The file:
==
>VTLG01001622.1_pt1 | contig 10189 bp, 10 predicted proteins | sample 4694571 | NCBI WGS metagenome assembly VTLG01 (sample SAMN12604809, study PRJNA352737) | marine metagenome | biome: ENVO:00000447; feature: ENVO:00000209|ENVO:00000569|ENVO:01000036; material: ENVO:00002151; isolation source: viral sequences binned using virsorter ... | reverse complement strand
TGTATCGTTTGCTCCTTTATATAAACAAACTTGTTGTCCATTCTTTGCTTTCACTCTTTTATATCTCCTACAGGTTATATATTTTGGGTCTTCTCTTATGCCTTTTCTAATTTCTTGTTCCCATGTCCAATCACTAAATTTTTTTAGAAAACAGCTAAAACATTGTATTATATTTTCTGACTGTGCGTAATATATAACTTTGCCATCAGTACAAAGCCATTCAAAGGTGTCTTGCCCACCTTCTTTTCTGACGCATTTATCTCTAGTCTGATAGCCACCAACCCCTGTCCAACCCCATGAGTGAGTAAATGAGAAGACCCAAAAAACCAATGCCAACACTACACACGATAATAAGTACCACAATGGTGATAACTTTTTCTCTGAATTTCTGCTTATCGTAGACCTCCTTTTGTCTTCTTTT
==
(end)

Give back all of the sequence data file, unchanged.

>VTLG01001622.1_pt1 | contig 10189 bp, 10 predicted proteins | sample 4694571 | NCBI WGS metagenome assembly VTLG01 (sample SAMN12604809, study PRJNA352737) | marine metagenome | biome: ENVO:00000447; feature: ENVO:00000209|ENVO:00000569|ENVO:01000036; material: ENVO:00002151; isolation source: viral sequences binned using virsorter ... | reverse complement strand
TGTATCGTTTGCTCCTTTATATAAACAAACTTGTTGTCCATTCTTTGCTTTCACTCTTTTATATCTCCTACAGGTTATATATTTTGGGTCTTCTCTTATGCCTTTTCTAATTTCTTGTTCCCATGTCCAATCACTAAATTTTTTTAGAAAACAGCTAAAACATTGTATTATATTTTCTGACTGTGCGTAATATATAACTTTGCCATCAGTACAAAGCCATTCAAAGGTGTCTTGCCCACCTTCTTTTCTGACGCATTTATCTCTAGTCTGATAGCCACCAACCCCTGTCCAACCCCATGAGTGAGTAAATGAGAAGACCCAAAAAACCAATGCCAACACTACACACGATAATAAGTACCACAATGGTGATAACTTTTTCTCTGAATTTCTGCTTATCGTAGACCTCCTTTTGTCTTCTTTT